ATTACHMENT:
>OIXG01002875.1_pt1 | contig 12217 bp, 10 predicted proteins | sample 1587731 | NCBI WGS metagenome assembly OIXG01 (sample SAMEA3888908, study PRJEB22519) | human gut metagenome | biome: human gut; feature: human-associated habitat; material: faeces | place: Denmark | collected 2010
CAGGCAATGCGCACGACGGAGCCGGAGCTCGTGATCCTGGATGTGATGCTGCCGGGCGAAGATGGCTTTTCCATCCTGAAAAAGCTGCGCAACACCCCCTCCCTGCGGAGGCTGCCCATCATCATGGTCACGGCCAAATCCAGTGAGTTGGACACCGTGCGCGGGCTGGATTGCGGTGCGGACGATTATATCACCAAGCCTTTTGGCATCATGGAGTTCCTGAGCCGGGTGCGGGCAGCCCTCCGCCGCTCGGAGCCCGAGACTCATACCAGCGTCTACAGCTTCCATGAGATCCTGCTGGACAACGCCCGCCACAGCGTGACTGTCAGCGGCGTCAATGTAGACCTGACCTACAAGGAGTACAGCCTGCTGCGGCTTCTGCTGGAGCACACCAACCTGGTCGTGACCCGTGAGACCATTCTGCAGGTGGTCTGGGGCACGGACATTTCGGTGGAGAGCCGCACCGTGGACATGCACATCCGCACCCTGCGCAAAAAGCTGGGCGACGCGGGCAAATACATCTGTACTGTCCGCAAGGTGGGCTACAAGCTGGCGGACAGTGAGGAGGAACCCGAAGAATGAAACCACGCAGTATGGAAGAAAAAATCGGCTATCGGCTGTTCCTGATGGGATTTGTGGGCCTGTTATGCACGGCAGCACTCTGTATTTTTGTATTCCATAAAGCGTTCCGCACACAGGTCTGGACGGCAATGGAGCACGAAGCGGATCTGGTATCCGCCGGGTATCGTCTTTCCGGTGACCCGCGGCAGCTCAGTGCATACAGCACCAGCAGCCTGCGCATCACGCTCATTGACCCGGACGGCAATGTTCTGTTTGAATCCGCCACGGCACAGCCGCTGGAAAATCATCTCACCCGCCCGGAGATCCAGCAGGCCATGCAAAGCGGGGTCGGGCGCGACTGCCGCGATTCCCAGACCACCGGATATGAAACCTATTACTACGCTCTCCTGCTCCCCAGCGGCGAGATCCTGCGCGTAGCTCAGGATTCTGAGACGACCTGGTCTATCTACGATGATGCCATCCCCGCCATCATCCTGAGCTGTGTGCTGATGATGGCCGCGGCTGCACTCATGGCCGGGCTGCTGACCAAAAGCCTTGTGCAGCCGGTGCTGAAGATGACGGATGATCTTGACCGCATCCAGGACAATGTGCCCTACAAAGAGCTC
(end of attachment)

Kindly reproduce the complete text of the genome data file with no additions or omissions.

>OIXG01002875.1_pt1 | contig 12217 bp, 10 predicted proteins | sample 1587731 | NCBI WGS metagenome assembly OIXG01 (sample SAMEA3888908, study PRJEB22519) | human gut metagenome | biome: human gut; feature: human-associated habitat; material: faeces | place: Denmark | collected 2010
CAGGCAATGCGCACGACGGAGCCGGAGCTCGTGATCCTGGATGTGATGCTGCCGGGCGAAGATGGCTTTTCCATCCTGAAAAAGCTGCGCAACACCCCCTCCCTGCGGAGGCTGCCCATCATCATGGTCACGGCCAAATCCAGTGAGTTGGACACCGTGCGCGGGCTGGATTGCGGTGCGGACGATTATATCACCAAGCCTTTTGGCATCATGGAGTTCCTGAGCCGGGTGCGGGCAGCCCTCCGCCGCTCGGAGCCCGAGACTCATACCAGCGTCTACAGCTTCCATGAGATCCTGCTGGACAACGCCCGCCACAGCGTGACTGTCAGCGGCGTCAATGTAGACCTGACCTACAAGGAGTACAGCCTGCTGCGGCTTCTGCTGGAGCACACCAACCTGGTCGTGACCCGTGAGACCATTCTGCAGGTGGTCTGGGGCACGGACATTTCGGTGGAGAGCCGCACCGTGGACATGCACATCCGCACCCTGCGCAAAAAGCTGGGCGACGCGGGCAAATACATCTGTACTGTCCGCAAGGTGGGCTACAAGCTGGCGGACAGTGAGGAGGAACCCGAAGAATGAAACCACGCAGTATGGAAGAAAAAATCGGCTATCGGCTGTTCCTGATGGGATTTGTGGGCCTGTTATGCACGGCAGCACTCTGTATTTTTGTATTCCATAAAGCGTTCCGCACACAGGTCTGGACGGCAATGGAGCACGAAGCGGATCTGGTATCCGCCGGGTATCGTCTTTCCGGTGACCCGCGGCAGCTCAGTGCATACAGCACCAGCAGCCTGCGCATCACGCTCATTGACCCGGACGGCAATGTTCTGTTTGAATCCGCCACGGCACAGCCGCTGGAAAATCATCTCACCCGCCCGGAGATCCAGCAGGCCATGCAAAGCGGGGTCGGGCGCGACTGCCGCGATTCCCAGACCACCGGATATGAAACCTATTACTACGCTCTCCTGCTCCCCAGCGGCGAGATCCTGCGCGTAGCTCAGGATTCTGAGACGACCTGGTCTATCTACGATGATGCCATCCCCGCCATCATCCTGAGCTGTGTGCTGATGATGGCCGCGGCTGCACTCATGGCCGGGCTGCTGACCAAAAGCCTTGTGCAGCCGGTGCTGAAGATGACGGATGATCTTGACCGCATCCAGGACAATGTGCCCTACAAAGAGCTC